If bluebells are synonymous with Britain, crown imperials must surely be synonymous with Iran – they grow everywhere. In sun or shade, on open hillsides or rocky crevices, their orange flowers are abundant in early spring. Orange flowers are dominant in the wild. Even in the Dasht-e Laleh valley, where thousands of them grow, there are no […]Read more "Crown Imperials"
Do bees do have knees? They carry pollen back to the hive in sacs on their legs, but the origin of the phrase is uncertain. But the meaning is more certain – excellent, or the best possible. In mid August in my garden, the best possible flowers for bees are held on Teucrium x lucidrys. Daisies are popular, […]Read more "The Bees’s Knees"
Some people are early risers; others are night birds. There is no difference in the plant world as some make use of the early light or moisture in their native environments before retreating for the remainder of the year. Adonis amurensis is a small bulb from northeast Asia, where it grows in cool, moist, humus rich, […]Read more "Early to Rise, Early to Bed"
There are a few clematis that flower in the winter or very early spring – Clematis cirrhosa and C. armandii come to mind. But there’s another, not often seen, C. napaulensis. Strictly speaking, it comes from North India and southwest China as well as Nepal, and needs a sheltered spot in sun or part shade. A scrambler rather […]Read more "Climbing in Nepal"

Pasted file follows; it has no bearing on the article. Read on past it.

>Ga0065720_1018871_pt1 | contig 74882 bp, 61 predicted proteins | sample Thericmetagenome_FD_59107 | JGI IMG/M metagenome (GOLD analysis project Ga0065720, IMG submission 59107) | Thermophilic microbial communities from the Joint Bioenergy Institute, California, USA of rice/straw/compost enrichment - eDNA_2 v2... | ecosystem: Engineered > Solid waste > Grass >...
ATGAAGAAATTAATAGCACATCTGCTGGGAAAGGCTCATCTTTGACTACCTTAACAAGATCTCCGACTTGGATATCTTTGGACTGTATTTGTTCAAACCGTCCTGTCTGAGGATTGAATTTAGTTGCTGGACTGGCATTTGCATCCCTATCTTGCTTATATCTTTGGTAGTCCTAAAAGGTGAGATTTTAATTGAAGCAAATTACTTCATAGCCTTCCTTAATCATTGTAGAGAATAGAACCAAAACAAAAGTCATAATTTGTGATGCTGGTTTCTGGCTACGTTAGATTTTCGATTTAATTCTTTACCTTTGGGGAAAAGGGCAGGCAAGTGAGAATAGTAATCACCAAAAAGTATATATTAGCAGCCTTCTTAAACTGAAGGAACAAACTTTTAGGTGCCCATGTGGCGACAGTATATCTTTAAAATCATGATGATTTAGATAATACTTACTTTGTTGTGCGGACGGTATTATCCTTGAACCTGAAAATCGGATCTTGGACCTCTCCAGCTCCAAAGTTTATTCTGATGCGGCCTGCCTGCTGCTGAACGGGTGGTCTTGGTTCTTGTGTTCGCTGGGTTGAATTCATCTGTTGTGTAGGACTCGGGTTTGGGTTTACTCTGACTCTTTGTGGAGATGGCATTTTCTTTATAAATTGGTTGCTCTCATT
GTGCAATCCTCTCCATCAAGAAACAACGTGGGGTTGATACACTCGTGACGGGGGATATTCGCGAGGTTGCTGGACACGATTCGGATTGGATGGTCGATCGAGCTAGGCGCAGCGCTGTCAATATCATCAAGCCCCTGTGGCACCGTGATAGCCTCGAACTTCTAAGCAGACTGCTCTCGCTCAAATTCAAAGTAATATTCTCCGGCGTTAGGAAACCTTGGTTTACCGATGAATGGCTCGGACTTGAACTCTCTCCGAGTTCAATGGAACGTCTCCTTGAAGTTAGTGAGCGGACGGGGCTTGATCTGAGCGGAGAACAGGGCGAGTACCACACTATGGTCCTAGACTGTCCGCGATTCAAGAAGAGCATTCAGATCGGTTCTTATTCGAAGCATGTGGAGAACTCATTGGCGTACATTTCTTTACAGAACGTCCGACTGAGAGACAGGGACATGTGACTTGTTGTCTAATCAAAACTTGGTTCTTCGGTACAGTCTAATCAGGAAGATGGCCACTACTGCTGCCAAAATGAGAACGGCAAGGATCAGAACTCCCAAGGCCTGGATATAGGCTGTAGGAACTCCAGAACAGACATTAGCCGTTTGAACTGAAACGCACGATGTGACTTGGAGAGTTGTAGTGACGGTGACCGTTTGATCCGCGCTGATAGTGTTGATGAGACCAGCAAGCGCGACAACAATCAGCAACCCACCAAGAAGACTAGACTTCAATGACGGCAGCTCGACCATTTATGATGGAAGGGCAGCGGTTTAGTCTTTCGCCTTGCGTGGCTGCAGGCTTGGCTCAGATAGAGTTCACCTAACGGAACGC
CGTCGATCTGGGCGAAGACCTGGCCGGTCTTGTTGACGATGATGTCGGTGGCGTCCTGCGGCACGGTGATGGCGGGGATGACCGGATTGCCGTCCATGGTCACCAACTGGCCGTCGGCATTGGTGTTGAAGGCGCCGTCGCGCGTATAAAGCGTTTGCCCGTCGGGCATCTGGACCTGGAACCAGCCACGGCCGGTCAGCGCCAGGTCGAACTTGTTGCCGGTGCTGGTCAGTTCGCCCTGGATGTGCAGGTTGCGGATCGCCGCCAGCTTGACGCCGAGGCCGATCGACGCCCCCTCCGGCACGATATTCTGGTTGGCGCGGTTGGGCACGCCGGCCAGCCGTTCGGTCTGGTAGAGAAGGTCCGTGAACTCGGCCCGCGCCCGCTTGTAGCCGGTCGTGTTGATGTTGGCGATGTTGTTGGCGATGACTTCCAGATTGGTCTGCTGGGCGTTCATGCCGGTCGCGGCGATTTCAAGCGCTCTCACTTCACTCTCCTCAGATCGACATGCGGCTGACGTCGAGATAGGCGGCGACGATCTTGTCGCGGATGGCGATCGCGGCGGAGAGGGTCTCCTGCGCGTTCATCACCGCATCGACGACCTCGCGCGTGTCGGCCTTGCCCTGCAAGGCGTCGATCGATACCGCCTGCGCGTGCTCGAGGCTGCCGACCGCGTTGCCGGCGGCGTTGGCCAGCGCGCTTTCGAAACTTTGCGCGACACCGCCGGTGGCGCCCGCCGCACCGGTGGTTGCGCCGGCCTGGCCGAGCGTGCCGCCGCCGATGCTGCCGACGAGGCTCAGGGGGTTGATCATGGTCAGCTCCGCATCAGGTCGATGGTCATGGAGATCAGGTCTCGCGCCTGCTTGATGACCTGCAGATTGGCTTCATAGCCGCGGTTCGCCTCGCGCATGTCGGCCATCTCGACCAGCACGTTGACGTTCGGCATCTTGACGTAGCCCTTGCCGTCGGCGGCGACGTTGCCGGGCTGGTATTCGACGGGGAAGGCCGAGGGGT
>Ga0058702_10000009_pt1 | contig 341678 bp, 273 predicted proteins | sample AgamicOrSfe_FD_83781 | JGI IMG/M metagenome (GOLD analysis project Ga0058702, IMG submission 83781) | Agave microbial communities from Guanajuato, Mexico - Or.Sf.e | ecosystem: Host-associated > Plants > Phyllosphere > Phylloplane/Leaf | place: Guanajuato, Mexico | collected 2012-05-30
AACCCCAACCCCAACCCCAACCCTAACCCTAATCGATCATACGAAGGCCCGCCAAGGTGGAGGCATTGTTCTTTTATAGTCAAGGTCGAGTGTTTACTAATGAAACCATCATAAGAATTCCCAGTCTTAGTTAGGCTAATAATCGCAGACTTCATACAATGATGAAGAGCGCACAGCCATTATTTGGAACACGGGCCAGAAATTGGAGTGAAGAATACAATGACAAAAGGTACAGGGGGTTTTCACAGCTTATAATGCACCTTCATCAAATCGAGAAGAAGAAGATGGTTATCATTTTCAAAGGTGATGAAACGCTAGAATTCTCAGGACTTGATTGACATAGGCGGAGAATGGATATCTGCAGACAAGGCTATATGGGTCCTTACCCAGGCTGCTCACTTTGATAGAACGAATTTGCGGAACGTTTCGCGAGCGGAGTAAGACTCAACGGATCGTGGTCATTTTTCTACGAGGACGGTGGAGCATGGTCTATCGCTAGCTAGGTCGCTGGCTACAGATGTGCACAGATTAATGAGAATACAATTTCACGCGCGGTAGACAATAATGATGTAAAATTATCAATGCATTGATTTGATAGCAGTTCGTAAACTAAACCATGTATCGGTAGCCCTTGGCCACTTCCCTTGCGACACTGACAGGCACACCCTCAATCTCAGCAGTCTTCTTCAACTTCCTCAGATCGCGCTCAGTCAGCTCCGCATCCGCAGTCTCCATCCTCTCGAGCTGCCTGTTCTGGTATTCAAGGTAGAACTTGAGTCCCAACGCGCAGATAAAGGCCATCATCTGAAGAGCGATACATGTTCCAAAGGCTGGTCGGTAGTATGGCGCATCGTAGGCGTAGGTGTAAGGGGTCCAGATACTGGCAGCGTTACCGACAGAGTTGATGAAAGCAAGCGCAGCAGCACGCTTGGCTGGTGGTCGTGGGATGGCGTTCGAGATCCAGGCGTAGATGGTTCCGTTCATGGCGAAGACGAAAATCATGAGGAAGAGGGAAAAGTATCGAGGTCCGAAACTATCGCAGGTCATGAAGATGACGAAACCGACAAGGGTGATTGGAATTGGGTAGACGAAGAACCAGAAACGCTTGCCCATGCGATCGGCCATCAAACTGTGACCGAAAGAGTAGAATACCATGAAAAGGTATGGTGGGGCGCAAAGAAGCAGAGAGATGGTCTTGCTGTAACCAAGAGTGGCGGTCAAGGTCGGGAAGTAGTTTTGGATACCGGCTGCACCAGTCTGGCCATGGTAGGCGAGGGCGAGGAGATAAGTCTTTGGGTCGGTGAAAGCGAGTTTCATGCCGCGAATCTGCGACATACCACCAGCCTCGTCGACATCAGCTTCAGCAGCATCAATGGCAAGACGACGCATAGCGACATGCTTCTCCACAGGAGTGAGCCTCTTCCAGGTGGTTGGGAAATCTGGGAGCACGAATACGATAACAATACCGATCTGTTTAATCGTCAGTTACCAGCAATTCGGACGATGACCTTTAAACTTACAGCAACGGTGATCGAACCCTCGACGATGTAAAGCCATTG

Any plant that flowers during the dank grey month of November has to be worth a place in the garden. Add in the fact that it must be beneficial to insects as well and you wonder if there is such a plant. Well, there is. Fatsia japonica is a native of Japan and South Korea, where […]Read more "Arachnophilia"
Early one evening a few years ago, there was a knock at the front door. A smartly dressed lady was standing on the doorstep. “I hope you don’t mind,” she said. “But I often pass your garden and you are obviously a plantsman. Can you tell me what the shrub is with the pink leaves?” The […]Read more "A Knock At The Door"
The botanists have been at it again. Not content with changing schizostylis to hesperantha, and dumping dicentra spectabilis in the bin and rechristening it lamprocapnos spectabilis, we now have another almost impossible name to remember. Some asters (but only some) are now symphotrichum, but that includes most of the named varieties that keep the colour […]Read more "They Used To Be Asters"